Q: The EU regulated four PFAS, but not others. Why?

A: The EU decided to look at those four because they are so-called “legacy” PFAS, about which there is substantial documentation. They didn’t address the field of substitutes—new potential compounds that might enter the environment in the future. But we have to face this problem at some point. These compounds are so useful that, if industry realizes there’s a certain compound they can’t use, they will immediately look for alternatives. That’s my concern, and many of my colleagues have the same concern: that if the physical and chemical properties of the substitutes are the same, they may have the same toxicological problems as the legacy chemicals.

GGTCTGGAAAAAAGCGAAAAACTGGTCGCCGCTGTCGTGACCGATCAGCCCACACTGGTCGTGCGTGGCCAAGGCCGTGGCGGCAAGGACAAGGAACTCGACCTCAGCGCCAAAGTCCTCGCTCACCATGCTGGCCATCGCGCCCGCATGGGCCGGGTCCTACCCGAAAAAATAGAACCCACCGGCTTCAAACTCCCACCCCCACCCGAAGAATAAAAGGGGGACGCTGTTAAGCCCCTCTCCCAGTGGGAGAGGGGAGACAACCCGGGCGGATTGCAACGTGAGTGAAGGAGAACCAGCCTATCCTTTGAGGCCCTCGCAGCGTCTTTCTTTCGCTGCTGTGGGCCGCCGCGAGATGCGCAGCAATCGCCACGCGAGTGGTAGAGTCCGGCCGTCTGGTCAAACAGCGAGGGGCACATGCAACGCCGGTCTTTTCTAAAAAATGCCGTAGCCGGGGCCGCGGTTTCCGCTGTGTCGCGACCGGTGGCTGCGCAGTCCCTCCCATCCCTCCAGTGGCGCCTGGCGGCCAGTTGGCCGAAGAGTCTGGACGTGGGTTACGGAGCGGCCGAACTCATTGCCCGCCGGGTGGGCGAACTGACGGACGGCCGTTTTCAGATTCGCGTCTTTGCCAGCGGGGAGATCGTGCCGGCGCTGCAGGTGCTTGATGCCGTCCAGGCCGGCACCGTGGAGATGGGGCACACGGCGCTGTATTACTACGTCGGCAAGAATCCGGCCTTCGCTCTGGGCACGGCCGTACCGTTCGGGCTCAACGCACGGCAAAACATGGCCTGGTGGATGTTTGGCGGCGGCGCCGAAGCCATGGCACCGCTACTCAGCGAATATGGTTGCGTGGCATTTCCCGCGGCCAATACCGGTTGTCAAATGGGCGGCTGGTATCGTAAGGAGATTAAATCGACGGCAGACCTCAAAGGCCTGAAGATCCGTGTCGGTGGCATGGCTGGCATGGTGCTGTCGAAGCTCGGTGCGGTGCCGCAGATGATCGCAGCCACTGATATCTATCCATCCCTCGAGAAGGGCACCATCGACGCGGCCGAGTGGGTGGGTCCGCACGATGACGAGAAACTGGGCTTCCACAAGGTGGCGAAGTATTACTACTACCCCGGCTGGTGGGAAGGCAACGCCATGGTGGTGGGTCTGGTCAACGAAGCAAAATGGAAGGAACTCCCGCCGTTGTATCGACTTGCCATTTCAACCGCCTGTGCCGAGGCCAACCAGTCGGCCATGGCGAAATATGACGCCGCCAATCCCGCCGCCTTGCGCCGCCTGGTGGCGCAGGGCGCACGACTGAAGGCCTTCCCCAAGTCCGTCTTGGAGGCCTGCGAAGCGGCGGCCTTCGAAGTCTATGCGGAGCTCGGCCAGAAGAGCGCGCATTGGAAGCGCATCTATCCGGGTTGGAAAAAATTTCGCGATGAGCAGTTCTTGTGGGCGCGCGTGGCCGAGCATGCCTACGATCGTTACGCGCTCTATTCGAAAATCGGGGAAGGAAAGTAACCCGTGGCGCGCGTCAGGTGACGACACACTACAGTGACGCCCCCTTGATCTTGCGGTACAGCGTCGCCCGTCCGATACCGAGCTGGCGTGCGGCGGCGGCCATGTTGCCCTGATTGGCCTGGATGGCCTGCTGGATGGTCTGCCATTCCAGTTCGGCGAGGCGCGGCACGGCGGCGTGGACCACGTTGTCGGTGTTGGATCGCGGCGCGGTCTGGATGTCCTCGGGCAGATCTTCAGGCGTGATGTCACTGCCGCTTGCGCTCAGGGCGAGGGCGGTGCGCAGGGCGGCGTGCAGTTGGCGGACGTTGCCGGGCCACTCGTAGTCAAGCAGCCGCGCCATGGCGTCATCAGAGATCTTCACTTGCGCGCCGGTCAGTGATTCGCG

One positive development in the U.S. is that, in late December, the EPA granted a petition from six North Carolina public health and environmental justice organizations to compel companies to conduct toxicity testing of additional PFAS. It’s a step in the right direction.

Q: Given that substitutes may be dangerous, what do you think governments should do in terms of regulating PFAS?

A: I’m willing to accept that  . . .

Continue reading.

Written by Leisureguy

12 January 2022 at 12:56 pm

%d bloggers like this: